Only eight days before the Palm Pre is officially launch in the UK and suddenly, within a few hours, several UK Tech websites have released their reviews of the promising smartphone possibly because of some non-disclosure agreements; we shall never know though.
The Pre, as a reminder, was launched earlier this year and reaches the UK nearly 10 months after it was first demoed. It went on sale briefly in the UK, SIM free for £399 and can be purchased now for around £450.
Some have said that it is smarter than the iPhone and while we did say that the Palm Pre is better than the rest back in January, the iPhone 3GS came since and unfortunately for O2 - which has since lost the exclusivity - we don't believe that the Pre will replace Apple's smartphone.
Many of the reviews criticised the build quality of the Palm Pre. Esther Gauld of Geeks eloquently describes her reaction to the Pre's keyboard with a particular frame of reference, saying "think back to a time when the lights came on at the end of your teenage disco leading to the discovery that the person you’d been making eyes at was a little less perfect than the semi-darkness had suggested."
But otherwise, the phone itself held its promises. Times Online describes it as being "exceedingly pretty, with a sleek black finish, and looks and feels like a pebble." and "unlike many other smartphones, it easily syncs and downloads music you already own."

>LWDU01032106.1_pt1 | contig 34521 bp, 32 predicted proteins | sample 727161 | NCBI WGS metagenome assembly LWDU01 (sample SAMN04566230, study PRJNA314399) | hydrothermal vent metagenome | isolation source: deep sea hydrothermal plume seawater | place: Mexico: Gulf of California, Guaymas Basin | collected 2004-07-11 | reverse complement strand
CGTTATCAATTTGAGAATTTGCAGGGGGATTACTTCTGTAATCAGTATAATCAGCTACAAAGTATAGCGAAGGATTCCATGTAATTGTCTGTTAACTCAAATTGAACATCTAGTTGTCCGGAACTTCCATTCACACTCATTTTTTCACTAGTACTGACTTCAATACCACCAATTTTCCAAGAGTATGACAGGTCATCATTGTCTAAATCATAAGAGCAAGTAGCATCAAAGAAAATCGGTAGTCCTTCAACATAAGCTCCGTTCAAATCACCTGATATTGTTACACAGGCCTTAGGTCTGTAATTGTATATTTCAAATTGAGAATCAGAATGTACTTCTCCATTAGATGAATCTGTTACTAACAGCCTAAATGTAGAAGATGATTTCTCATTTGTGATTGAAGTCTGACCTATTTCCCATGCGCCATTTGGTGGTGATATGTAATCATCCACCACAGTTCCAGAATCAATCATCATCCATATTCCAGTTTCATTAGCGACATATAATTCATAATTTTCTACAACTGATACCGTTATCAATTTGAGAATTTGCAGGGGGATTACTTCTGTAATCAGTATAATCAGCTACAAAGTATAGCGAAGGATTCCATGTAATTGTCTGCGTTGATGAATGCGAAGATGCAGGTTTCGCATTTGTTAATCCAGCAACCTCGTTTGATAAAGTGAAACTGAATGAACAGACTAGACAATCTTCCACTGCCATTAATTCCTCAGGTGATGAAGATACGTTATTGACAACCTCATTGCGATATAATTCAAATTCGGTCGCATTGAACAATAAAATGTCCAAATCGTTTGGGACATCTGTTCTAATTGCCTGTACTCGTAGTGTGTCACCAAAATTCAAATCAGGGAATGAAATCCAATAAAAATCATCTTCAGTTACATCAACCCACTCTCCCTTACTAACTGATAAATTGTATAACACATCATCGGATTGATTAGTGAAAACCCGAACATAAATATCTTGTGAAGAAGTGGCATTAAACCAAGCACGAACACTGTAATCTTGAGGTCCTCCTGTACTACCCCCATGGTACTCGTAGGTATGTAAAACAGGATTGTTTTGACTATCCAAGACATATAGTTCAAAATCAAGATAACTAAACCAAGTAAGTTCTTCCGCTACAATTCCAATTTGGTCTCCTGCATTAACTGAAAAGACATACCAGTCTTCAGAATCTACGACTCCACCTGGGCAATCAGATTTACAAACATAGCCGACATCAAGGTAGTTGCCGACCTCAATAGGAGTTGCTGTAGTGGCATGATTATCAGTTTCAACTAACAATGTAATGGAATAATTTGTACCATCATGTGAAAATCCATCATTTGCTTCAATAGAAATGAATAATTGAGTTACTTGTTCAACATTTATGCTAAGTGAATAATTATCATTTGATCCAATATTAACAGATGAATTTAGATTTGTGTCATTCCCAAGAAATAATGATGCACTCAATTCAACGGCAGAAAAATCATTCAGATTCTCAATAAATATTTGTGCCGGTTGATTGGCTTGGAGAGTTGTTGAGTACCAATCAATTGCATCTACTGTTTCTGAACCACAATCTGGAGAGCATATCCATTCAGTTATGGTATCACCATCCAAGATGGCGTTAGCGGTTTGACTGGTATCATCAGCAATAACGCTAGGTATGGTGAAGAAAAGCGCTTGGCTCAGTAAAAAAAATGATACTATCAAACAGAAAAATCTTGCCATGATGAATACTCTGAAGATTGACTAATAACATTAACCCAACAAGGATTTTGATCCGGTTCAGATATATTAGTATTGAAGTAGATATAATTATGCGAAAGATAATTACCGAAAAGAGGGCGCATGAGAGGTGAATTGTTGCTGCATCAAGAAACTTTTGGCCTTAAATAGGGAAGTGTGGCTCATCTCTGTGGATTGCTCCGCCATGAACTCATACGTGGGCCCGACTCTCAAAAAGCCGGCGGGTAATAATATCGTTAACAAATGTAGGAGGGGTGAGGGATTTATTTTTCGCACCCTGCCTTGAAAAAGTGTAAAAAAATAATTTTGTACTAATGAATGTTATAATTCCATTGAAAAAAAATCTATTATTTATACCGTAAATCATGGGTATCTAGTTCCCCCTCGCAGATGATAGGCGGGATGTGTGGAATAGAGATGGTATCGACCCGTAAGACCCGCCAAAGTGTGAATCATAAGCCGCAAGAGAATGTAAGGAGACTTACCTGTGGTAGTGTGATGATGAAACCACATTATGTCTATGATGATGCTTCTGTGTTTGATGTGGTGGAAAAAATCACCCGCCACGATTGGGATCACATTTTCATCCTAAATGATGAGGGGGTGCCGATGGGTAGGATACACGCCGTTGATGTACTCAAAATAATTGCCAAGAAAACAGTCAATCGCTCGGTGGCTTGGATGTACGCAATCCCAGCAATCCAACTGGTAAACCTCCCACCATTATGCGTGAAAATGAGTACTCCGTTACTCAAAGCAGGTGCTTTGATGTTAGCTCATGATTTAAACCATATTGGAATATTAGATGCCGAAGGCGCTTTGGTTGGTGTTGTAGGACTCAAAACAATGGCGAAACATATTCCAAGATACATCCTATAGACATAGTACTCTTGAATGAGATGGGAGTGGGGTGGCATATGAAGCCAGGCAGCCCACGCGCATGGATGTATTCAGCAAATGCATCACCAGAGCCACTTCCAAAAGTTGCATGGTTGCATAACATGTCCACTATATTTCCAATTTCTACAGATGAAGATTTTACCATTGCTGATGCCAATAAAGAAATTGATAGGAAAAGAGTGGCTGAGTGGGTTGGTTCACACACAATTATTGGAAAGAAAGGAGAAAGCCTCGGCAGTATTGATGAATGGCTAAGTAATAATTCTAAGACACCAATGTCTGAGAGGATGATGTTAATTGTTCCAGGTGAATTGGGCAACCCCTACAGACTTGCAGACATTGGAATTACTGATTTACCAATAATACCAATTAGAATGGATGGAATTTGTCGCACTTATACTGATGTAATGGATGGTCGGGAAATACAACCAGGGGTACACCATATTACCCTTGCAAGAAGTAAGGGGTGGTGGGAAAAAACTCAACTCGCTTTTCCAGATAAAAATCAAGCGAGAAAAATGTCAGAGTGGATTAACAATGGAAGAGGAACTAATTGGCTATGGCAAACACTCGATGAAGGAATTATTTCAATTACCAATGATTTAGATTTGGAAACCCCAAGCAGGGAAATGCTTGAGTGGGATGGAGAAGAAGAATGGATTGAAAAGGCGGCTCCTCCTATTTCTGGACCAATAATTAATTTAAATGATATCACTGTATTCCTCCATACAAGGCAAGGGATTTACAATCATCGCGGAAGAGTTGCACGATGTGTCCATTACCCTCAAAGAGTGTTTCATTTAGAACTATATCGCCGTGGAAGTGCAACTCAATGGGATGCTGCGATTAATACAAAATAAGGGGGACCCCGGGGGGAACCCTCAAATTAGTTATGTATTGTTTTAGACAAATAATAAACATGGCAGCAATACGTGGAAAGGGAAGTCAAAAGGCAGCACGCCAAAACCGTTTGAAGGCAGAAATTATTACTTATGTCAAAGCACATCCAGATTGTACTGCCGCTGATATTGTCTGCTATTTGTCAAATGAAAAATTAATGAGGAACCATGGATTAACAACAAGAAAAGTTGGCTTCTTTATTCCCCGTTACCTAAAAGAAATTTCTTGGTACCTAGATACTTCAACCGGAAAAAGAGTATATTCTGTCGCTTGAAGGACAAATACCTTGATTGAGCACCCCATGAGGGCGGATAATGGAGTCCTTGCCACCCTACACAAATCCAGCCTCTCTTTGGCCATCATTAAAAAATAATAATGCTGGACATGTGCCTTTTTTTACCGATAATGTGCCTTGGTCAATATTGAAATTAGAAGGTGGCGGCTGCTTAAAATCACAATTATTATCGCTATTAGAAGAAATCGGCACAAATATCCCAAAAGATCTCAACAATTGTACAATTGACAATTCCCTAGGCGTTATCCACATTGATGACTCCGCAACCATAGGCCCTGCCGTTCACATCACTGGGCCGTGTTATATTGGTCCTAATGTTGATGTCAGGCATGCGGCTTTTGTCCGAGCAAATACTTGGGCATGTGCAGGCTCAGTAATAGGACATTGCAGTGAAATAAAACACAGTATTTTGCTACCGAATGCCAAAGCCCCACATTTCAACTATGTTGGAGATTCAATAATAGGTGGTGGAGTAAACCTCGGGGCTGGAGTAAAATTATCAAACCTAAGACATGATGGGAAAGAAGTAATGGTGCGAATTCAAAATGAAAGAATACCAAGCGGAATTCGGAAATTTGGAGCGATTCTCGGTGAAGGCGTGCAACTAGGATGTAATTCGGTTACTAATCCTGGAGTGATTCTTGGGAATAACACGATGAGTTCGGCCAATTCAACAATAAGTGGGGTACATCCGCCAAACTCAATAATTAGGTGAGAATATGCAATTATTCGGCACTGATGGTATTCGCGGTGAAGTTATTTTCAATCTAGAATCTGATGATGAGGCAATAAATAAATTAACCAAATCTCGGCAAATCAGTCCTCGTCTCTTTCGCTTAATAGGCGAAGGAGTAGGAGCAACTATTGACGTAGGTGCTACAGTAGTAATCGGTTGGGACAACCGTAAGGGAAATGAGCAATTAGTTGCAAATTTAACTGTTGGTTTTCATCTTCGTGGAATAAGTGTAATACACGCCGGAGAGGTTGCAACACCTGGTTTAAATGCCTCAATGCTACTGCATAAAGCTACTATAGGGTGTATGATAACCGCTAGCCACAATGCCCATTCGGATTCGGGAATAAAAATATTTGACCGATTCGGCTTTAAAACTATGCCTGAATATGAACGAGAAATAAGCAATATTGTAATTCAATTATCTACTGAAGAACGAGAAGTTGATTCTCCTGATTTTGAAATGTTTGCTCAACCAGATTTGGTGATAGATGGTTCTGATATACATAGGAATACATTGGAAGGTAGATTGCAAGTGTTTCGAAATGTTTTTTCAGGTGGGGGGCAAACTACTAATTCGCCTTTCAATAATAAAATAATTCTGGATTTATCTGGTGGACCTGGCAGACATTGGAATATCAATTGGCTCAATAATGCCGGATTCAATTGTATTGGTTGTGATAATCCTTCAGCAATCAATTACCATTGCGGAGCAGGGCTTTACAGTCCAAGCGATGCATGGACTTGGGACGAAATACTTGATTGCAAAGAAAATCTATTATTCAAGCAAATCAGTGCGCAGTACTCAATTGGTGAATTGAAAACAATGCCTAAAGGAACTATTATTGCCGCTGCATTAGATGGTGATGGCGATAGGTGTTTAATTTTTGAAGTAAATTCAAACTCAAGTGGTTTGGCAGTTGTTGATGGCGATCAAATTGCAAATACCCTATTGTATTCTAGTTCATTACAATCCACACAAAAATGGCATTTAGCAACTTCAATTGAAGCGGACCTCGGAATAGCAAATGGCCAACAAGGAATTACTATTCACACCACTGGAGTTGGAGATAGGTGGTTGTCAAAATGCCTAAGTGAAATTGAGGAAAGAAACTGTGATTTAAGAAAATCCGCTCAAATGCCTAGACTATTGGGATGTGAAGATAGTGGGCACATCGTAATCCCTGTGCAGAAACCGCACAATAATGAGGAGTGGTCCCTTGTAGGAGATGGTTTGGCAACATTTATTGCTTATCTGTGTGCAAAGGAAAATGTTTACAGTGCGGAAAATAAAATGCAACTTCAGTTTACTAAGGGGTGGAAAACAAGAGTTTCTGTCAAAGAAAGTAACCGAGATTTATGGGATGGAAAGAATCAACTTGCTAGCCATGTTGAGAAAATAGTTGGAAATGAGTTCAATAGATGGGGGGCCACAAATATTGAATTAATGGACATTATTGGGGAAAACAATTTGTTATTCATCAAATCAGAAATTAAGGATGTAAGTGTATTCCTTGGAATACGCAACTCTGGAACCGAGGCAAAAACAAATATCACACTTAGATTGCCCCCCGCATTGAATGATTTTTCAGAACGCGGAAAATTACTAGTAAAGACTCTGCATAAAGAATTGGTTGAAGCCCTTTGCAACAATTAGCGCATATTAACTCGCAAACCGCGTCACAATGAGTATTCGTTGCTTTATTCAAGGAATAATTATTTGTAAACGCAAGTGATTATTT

The Inquirer adds that the Pre is a "very impressive smartphone that ticks all the right boxes. It has a responsive, simple-to-use touch interface and links with social media and messaging services".
Multi-tasking it seems is one of Pre's forte, especially as the phone it is supposed to rival, the iPhone, sorely lacks it. WebOS, in particular, gets kudos from The Telegraph, which says of it that it "could tempt even the staunchest Apple fans away from their iPhones" and could even teach the iPhone a thing or two about how to open new applications.
Yet, paradoxically, it is not the Pre itself that is a let down but more the services that comes with the package. The App store features only 100 applications, far less than the 50,000 or so iPhone Apps and less than all other competing platforms. Developer support as well is thin and has only just been boosted with a developer program set to launch in December.